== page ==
US Federal Reserve Chair Janet Yellen and German Finance Minister Wolfgang Schauble
Istanbul - AFP
The world's top 20 economies on Tuesday agreed to take steps to promote global growth but struggled to overcome rifts over the the most suitable tools to use and how best to overcome the Greek debt crisis.
G20 finance ministers and central bank chiefs meeting in Istanbul said that growth in the global economy remains "uneven" and the recovery "slow", especially in the eurozone and Japan as well as some emerging market economies.
They also warned of the risk of "persistent stagnation" in some leading economies due to "prolonged low inflation alongside sluggish growth."
- Tensions on Greek debt -
"We are determined to overcome these challenges" to deliver sustainable growth that can create jobs and encourage inclusiveness, a key target of the Turkish G20 presidency, they vowed in their draft communique.
The G20 states said the recent sharp decline in oil prices will provide "some boost" to global growth and should allow states to "reassess" fiscal policies to sustain economic activity.
It said that fiscal policy "has an essential role" in building confidence and sustaining domestic demand, in a prod to some states to drop their insistence on austerity.
However there were indications of tensions that some states -- notably fiscal hawk Germany -- were unwilling to relax fiscal policy enough to boost demand.
A senior US treasury official, who asked not to be named, said Washington wanted to see countries use all the tools at their disposal -- including fiscal policy -- to boost growth.
The official said that the current strong performance of the US economy was positive and it would be good to see similar growth levels in other areas like the eurozone and Japan.
The G20 communique said that while the sharp oil price falls will provide some boost to global growth, the implications will be different for oil exporting and oil importing countries.
The outlook for oil prices remains "uncertain", it added.
"We will continue to closely monitor developments in commodity markets and their impact on the global economy."
The statement did not specifically mention Greece, which is not a member of the G20. But the Greek debt crisis has been at the centre of all bilateral talks in Istanbul ahead of a crunch meeting of eurozone finance ministers this week.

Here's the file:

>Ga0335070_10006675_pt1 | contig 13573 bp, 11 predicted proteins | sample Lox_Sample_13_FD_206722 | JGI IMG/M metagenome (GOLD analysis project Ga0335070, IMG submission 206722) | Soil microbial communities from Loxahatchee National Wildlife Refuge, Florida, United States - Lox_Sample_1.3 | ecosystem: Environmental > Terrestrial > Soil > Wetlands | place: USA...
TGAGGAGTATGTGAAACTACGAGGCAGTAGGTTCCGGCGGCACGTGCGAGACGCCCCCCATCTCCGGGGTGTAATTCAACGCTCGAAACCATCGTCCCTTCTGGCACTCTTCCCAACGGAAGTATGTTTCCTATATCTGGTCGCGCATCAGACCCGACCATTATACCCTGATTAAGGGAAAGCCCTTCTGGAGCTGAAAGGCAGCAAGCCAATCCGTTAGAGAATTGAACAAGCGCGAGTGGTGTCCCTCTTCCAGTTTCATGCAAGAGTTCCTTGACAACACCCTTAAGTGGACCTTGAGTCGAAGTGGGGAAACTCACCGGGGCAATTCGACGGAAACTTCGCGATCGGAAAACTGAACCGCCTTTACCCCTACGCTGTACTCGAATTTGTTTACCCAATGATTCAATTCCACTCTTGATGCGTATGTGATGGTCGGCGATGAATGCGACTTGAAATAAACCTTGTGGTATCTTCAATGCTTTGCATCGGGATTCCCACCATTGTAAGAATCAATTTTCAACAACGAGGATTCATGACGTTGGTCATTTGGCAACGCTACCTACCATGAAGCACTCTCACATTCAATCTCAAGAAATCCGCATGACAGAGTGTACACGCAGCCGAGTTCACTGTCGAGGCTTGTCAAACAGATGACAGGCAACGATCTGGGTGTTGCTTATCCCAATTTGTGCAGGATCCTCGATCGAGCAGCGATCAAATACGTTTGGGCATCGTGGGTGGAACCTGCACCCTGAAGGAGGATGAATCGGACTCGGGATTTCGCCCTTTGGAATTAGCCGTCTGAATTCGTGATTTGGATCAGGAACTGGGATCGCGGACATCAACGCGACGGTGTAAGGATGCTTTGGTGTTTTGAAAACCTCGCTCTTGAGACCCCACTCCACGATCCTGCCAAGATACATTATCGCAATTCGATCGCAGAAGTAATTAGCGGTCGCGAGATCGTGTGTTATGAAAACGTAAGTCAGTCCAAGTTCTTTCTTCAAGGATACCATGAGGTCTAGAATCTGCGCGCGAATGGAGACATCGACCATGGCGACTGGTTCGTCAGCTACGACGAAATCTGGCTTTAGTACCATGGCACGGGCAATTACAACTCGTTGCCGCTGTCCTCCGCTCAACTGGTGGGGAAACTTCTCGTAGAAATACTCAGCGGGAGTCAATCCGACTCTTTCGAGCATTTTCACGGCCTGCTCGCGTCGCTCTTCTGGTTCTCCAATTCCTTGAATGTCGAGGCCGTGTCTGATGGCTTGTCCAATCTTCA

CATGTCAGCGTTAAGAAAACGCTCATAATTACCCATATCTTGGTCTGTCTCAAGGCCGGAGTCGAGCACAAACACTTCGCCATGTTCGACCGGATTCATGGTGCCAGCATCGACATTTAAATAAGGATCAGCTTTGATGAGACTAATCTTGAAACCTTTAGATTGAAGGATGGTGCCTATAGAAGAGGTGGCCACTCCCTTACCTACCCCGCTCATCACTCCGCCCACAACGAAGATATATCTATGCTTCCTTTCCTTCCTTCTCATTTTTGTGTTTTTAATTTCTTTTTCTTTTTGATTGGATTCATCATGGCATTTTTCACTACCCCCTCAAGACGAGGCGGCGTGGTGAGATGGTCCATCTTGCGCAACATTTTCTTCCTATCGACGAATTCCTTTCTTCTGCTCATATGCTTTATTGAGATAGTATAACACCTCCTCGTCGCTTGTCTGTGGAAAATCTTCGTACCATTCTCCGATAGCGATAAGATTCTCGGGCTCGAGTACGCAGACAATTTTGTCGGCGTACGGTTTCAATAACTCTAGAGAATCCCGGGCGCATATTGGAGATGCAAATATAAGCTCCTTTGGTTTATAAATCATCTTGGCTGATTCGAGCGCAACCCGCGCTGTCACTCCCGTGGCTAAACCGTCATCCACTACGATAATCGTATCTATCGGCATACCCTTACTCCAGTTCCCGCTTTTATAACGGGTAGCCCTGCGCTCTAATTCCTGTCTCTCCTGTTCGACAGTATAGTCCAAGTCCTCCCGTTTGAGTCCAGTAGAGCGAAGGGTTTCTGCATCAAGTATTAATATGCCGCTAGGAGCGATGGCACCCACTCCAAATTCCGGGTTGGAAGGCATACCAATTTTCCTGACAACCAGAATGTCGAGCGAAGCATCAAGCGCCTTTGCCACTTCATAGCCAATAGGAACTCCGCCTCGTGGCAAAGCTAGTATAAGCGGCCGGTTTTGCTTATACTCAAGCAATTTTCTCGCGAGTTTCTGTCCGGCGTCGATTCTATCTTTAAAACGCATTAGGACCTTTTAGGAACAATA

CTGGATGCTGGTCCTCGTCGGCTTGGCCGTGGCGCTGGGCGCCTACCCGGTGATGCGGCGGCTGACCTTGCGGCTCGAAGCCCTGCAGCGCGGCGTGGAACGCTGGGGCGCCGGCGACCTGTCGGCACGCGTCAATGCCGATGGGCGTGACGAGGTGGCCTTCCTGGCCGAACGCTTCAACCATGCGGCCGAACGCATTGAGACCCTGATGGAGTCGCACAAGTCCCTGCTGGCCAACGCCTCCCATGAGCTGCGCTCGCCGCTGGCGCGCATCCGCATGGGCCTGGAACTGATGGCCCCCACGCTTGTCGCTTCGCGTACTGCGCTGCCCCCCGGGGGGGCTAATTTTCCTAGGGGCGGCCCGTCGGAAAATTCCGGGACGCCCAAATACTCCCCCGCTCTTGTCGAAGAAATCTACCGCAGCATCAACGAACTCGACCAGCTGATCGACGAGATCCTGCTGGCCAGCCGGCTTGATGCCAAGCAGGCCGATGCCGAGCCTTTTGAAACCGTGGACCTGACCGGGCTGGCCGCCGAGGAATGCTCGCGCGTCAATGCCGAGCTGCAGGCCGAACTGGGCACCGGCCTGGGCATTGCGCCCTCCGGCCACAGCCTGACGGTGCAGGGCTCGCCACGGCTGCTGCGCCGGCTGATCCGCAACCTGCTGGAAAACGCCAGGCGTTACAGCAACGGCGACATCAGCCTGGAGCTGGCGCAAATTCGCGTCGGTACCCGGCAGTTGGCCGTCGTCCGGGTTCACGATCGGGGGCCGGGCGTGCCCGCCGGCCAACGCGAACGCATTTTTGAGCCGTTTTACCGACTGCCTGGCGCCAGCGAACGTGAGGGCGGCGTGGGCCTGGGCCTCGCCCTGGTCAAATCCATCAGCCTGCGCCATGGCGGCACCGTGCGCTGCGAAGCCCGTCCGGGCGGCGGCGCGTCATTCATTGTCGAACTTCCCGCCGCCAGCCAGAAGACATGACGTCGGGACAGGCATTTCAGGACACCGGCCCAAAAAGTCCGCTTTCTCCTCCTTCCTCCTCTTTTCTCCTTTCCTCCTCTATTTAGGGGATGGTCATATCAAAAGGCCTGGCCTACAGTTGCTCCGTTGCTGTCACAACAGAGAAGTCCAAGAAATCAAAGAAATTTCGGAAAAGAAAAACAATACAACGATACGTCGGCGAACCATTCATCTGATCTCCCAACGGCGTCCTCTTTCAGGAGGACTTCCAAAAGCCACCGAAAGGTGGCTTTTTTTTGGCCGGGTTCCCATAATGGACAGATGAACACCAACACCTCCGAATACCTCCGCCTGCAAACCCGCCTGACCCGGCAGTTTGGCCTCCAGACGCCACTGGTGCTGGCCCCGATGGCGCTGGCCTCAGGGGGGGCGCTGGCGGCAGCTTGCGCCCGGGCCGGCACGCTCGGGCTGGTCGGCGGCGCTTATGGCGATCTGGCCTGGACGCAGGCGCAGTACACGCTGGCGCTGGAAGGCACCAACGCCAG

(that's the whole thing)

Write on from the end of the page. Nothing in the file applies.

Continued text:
Greece faces a growing risk of a "miscalculation or misstep" that could spark a "very bad outcome" to the nation's debt crisis, British Finance Minister George Osborne warned on Tuesday in an interview with Bloomberg television in Istanbul.
German Finance Minister Wolfgang Schaeuble said earlier that Greece needs to agree a full programme with its creditors if it wants to secure European financial help for its debt crisis, keeping up Berlin's tough line.
"I still don't understand how they (Greece) want to do it," he said.
But the senior US treasury official appeared to suggest that Greece should be allowed some leeway, calling for a practical solution that would not cause instability either in Greece or Europe.
"There is enough going on in the world right now... This conversation (to solve the crisis) needs to happen in a period of time to avoid any additional uncertainty," the official said.
- 'Fight terror financing' -
Amid the onslaught in Iraq and Syria by well-financed Islamic State (IS) jihadists, the G20 also committed to "deepen our cooperation" in the fight against terrorism financing.
This would be done by exchanging information and "freezing terrorist assets".
The communique urged "all countries to speed-up their compliance with the relevant international standards" in this respect.
It said the Financial Action Task Force (FATF) against money laundering and similar bodies should "put a specific focus on financing of terrorism".
They should also develop guidelines to improve the transparency of payment systems, in order to lessen the risk they are used for the financing of terrorism and money laundering, it said.
The G20 asked for a report by October on "proposals to strengthen all counter terrorism financing tools."